Embedded in the Amargosa Desert lies a segment of the 185-mile long Amargosa River that is split between Nevada and California.
The river starts north of Beatty then flows south through the town to Ash Meadows and crosses over to strike the small villages of Shoshone and Tecopa, California, before wrapping its way into Death Valley.
The flat and mostly desert landscape might seem like a barren place for new land development, but underneath the surface holds a vast complex of underground water channels that have created pockets of aquifers. At ground level, it’s difficult to see the network of underground water, but from above it becomes more apparent how the water flows and how it could be key to survival in the area for years to come.
Preserving the resource is crucial, according to conservationists.
On a recent Saturday, Bruce Gordon, founder and president of EcoFlight, piloted a small six-seater propeller plane that headed north over the Amargosa Desert into Beatty and the Bullfrog Hills, where the Amargosa River gets its headwaters.
“It’s a real beautiful sight of all the western landscapes and through my career, I’ve flown a plane across the Atlantic and done work in Africa,” said Gordon. “I call it conservation flying.”
By giving people an aerial perspective, Gordon aids in advocating for the protection of wildlands and habitats. There are a few factors that could have catastrophic impacts on the Amargosa River and the land it supports.
Mason Voehl, executive director of the Amargosa Conservancy, a nonprofit that is committed to working toward a sustainable future for the Amargosa Basin through science, stewardship, research and advocacy, sees prospective mining in the area as worrisome, given its close proximity to the headwaters. Gold mining occurs at higher elevations in the Bullfrog Hills and away from the spring system that feeds into the river. However, Voehl worries that drilling and other mining activities still have the potential to disrupt groundwater flows.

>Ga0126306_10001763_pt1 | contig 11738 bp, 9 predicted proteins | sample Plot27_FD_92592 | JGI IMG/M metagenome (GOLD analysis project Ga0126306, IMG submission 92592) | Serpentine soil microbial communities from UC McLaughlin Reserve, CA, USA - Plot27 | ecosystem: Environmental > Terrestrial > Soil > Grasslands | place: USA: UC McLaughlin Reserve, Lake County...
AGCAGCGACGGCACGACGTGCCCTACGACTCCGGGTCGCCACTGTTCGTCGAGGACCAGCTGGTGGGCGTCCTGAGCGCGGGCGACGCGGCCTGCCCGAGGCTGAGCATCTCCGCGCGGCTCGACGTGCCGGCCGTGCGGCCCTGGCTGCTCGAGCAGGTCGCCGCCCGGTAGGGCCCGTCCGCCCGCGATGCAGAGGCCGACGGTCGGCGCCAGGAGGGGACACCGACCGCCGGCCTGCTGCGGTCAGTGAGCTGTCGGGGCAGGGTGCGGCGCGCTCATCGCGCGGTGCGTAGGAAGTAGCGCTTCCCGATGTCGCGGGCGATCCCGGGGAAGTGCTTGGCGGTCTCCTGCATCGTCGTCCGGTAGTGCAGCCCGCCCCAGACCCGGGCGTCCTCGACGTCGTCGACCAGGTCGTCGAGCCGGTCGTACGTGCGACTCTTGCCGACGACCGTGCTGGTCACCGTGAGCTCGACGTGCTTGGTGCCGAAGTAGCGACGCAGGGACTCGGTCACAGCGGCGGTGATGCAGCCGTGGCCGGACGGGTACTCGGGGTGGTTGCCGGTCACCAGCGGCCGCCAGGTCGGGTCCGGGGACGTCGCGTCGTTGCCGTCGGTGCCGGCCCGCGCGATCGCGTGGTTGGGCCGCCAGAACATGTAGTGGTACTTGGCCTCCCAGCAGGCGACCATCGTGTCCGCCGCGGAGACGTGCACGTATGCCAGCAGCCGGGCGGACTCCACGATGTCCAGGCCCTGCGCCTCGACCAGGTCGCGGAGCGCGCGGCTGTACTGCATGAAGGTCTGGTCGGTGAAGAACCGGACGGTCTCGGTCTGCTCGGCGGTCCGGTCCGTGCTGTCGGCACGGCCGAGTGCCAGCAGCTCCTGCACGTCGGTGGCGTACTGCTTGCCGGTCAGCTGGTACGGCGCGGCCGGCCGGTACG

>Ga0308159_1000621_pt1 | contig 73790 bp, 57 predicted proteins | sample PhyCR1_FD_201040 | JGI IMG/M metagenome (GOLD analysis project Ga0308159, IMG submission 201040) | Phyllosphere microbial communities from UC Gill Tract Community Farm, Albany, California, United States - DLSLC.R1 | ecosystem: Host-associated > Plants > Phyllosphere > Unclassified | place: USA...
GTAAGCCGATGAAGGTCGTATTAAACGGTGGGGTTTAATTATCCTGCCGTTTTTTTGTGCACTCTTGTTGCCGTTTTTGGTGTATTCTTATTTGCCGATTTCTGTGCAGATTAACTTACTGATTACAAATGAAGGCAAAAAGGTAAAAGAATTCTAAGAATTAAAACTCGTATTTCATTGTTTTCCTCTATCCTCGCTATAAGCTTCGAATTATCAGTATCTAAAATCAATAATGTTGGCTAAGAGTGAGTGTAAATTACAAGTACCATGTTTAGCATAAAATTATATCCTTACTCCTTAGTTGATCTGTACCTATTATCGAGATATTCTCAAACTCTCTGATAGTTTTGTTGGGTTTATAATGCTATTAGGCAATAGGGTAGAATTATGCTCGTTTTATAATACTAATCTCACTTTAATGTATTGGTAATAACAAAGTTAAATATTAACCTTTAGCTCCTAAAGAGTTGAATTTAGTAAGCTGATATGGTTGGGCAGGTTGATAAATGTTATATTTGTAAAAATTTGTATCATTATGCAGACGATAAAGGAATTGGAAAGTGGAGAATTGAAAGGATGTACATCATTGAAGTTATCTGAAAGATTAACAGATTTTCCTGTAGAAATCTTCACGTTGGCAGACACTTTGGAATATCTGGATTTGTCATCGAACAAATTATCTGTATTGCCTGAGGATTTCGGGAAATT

“All gold mining operations by nature of the machinery and infrastructure they require pose some risk,” Voehl said. “The biggest risk is unintentionally altering the flow of natural springs which are crucial to the integrity of the Amargosa River.”
After touring the headwaters of the Amargosa River, Gordon flies the plane south to pass over Ash Meadows National Wildlife Refuge, a wetland that contains a portion of the Amargosa River and some rare species of wildlife.
Over Ash Meadows there is a clearer view of how the water is traveling. Snow caps from nearby mountain ranges around the basin will slowly trickle down several miles recharging the aquifers. As a result, the soil forms squiggly lines in the terrain where water is traveling from the town down to the meadows.
Close to the Ash Meadows is a private solar plant. A dairy and agriculture farm also inhabit a portion of the land. The two operations are currently not severely degrading the Amargosa River, but that could change if they increase their water usage in the future, Voehl said.
Protections are in place to ensure these developments don’t encroach on water needed for the survival of wildlife in the refuge, yet Voehl says concerns remain regarding the close proximity of these water-intensive facilities to one of the most unique groundwater ecosystems in the world.
One of the main water sources of the Amargosa River comes from the other side of the basin from the snow-capped Spring Mountains.
Snow and rain that fall on the higher peaks eventually trickle their way into the Amargosa River, but this process takes thousands of years. In some places, the water’s path through the miles of bedrock are limited — it could take as long as 8,000 years for the water to flow into the river. It underscores the importance of conservation now, because water supplies aren’t quickly replenished.
Hydrologists continue to study the system’s flow in hopes of understanding how ancient the water expressses on the surface.
Voehl points out that if the water supply from the Amargosa is depleted, the rare life that exists around it could die. River water levels are already low and threatened species such as the Amargosa toad, Devils Hole Pupfish and other wildflowers could become extinct.
It’s an “extremely unique network of habitat and wildlife and human communities that have called these lands homes for thousands of years,” Voehl said.